Context refers to the settings or circumstances in which local actors carry out their roles and responsibilities. We are interested in learning about what factors help or hinder local actors in contributing to the success of CLTS. For example, a motivated natural leader may only be able to influence their community in settings where sanitation subsidies have never been introduced or in circumstances when traditional leaders have shown that they are supportive.
We are exploring these issues through:
As we learn from our research, we will share findings through this website. Our work will give a better understanding about which factors matter most for the success of CLTS. This will support decision making by practitioners and policy-makers about where and how to spend time and money.
This post synthesizes three situational assessments characterizing the CLTS implementation context in Kenya, Ghana, and Ethiopia. The individual assessments are available in our Resource Library.
Countries across Africa, Asia, and […]
A situational assessment can inform program planning and evaluation. We assessed national policy, institutional arrangements, and monitoring systems for CLTS in Ethiopia, Ghana, and Kenya prior to evaluations of […]
The term “local actors” refers to individuals who have a role in CLTS. We are interested in how local actors are involved in CLTS, and how they affect CLTS implementation.The roles of local actors vary from country to country. In this project, we work with natural leaders, schoolteachers, and local government officials in their roles as community motivators, facilitators, and CLTS program managers respectively. Local actors also include others such as children, non-governmental organizations (NGOs), and health workers. Let us know what local actors you work with by using our contact form. We are exploring the role of local actors through:
As we learn from our research, we will share our findings with you here. Our work will provide a better understanding of how local actors support CLTS across different countries and contexts, which could help us all make better decisions about programming and policy.
Testing CLTS Approaches for Sustainability
Download the Implementation Narrative (PDF, 688kb, 18 pp.)
The Testing CLTS Approaches for Scalability project was a four year, sanitation-focused, operational research project that aimed to […]
We are interested in the economic cost of involving local actors, which includes financial and non-financial costs associated with involving local actors in a CLTS project. For example, a CLTS triggering session involves paid facilitator time and unpaid community member time, both of which have a cost. Triggering also includes transportation, food, and possibly phone credit.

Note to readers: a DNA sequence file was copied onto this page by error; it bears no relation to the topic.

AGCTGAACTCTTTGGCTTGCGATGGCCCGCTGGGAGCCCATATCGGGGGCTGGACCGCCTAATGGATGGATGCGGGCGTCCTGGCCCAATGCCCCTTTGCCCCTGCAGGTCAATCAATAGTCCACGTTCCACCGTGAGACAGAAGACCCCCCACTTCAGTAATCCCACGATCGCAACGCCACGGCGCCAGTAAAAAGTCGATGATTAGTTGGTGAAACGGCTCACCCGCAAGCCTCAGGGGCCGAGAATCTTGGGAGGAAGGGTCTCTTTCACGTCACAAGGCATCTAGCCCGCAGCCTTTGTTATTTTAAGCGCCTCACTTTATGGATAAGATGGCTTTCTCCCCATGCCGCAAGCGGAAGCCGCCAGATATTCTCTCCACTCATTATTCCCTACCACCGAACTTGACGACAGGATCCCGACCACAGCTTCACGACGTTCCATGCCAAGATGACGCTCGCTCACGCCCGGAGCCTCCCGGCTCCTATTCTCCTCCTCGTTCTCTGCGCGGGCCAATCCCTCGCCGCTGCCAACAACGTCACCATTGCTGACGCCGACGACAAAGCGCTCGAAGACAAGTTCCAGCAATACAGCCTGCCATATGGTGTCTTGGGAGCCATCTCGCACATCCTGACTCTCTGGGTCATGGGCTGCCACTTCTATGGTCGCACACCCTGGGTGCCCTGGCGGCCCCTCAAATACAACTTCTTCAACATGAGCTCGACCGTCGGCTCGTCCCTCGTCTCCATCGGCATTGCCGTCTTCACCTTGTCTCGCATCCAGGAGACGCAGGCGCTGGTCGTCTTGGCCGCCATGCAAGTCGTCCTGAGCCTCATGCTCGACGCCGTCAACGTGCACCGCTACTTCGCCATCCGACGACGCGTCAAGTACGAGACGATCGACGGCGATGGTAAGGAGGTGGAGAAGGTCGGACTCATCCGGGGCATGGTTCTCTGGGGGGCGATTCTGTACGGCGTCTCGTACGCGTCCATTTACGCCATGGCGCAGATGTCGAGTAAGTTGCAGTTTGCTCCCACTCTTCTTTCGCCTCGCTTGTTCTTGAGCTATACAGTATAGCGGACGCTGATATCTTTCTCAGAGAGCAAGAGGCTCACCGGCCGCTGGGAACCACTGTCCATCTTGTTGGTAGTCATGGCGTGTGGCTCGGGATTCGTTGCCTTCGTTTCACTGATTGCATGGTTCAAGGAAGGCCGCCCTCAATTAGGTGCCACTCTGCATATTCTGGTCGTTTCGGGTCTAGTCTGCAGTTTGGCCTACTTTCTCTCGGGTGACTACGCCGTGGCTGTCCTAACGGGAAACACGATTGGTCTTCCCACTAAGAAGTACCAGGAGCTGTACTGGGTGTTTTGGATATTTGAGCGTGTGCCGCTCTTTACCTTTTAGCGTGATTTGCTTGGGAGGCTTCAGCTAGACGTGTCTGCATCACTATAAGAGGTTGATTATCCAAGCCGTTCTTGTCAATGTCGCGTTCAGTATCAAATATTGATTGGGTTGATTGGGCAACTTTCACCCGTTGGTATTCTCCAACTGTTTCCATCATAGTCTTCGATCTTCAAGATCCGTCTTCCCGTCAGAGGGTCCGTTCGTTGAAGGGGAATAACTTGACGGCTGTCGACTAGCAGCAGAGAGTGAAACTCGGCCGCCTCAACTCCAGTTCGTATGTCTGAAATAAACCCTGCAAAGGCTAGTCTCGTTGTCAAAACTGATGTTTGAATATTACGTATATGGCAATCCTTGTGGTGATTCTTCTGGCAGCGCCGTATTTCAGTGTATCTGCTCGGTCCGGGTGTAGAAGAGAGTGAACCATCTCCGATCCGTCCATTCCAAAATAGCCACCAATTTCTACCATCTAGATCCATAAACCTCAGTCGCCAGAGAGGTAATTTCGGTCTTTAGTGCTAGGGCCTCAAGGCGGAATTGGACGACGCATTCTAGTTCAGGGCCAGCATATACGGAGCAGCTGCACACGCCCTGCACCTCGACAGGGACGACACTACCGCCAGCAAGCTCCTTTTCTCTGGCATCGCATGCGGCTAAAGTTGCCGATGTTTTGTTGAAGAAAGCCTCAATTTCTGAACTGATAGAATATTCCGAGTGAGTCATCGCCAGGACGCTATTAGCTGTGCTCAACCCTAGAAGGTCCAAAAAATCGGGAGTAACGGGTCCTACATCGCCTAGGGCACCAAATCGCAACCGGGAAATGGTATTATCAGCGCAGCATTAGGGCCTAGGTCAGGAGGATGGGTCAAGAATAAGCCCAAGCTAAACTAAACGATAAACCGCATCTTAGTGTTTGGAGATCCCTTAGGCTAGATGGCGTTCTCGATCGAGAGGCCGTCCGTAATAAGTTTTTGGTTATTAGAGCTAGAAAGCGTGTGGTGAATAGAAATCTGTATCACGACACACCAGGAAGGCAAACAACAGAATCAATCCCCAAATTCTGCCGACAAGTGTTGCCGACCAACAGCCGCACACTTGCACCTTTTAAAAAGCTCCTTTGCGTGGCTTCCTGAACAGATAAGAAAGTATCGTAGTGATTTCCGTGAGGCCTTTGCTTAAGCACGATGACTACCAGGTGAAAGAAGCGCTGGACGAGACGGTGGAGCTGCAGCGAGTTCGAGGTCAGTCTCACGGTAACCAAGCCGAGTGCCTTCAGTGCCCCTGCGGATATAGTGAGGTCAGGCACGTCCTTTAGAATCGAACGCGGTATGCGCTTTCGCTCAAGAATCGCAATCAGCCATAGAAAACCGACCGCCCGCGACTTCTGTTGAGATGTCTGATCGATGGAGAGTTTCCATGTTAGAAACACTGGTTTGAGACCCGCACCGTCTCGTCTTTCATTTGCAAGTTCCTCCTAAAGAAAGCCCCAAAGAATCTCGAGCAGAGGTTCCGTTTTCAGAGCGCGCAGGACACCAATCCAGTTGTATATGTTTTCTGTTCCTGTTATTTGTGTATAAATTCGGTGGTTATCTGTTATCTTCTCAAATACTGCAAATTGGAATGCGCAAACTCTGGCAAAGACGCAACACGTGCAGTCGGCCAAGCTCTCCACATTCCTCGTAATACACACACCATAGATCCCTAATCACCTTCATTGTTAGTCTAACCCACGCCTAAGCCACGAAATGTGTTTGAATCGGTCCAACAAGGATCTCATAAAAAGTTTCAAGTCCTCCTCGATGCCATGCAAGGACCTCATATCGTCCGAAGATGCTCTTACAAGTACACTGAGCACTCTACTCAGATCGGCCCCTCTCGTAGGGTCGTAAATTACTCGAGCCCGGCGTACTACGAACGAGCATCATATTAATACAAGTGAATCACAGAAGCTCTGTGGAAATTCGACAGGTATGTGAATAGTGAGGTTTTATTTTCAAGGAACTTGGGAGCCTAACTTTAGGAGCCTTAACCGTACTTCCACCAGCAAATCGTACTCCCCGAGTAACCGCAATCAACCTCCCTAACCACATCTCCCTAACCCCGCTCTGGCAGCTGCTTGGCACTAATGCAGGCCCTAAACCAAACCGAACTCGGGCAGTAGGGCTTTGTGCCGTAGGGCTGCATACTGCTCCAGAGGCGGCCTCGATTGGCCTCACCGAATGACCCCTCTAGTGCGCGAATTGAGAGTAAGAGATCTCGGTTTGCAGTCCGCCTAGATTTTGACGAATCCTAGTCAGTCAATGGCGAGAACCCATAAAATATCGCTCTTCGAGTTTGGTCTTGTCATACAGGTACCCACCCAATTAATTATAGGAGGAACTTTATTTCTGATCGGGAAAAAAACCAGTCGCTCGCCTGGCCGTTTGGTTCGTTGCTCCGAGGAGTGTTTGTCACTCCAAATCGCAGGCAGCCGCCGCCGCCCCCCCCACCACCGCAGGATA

Limited data has been collected on the costs of CLTS. Most organizations in the countries included in our research do not track or record spending on CLTS activities. We cannot assess cost-effectiveness of CLTS without this information. This makes it difficult for policy-makers to make decisions on how to allocate resources.
In Ghana, Kenya, and Ethiopia, we are looking at a range of costs, including the cost of training, facilitation, community meetings, and latrine construction.
Through our combined implementation and evaluation, we will show how these costs vary in different settings and for different local actors. A better understanding of CLTS costs will enable us to see how to reduce costs, and to compare cost-effectiveness of different approaches to CLTS and CLTS in different settings.
This post features preliminary findings from the Testing CLTS Approaches for Scalability project, presented by Jonny Crocker, PhD student at UNC Chapel Hill, at the 37th WEDC International Conference […]
Based on the conclusions of a systematic review of grey literature on CLTS, we are pleased to share a new research summary outlining the results of the review and five […]
One aim of our project is to understand how CLTS outcomes change in Ghana, Kenya, and Ethiopia when we give extra training and mentoring to local actors.
In Ghana, we are evaluating how training natural leaders affects household- and community-level outcomes such latrine construction and behavior change. In Kenya, we are evaluating how training and mentoring local government affects their CLTS knowledge and attitudes, and management of CLTS in their counties. In Ethiopia, we are evaluating teachers as facilitators in comparison to health extension workers using household-, village-, and kebele-level outcomes.
Our recent systematic literature review revealed that while many say natural leaders, teachers, and local government are important for sanitation and hygiene, there is limited evidence for their exact role or how they influence CLTS outcomes. The grey literature portion of the review is available on this website (Venkataramanan, 2012). Our findings will be of interest to researchers, practitioners and policy-makers who wish to understand how to improve their projects. We are currently updating the systematic literature review and will share the update on our website soon.
Testing CLTS Approaches for Sustainability
Worldwide, an estimated 2.4 billion people live without access to an adequate sanitation facility, of which nearly 1 billion have no option other than open defecation. This poses […]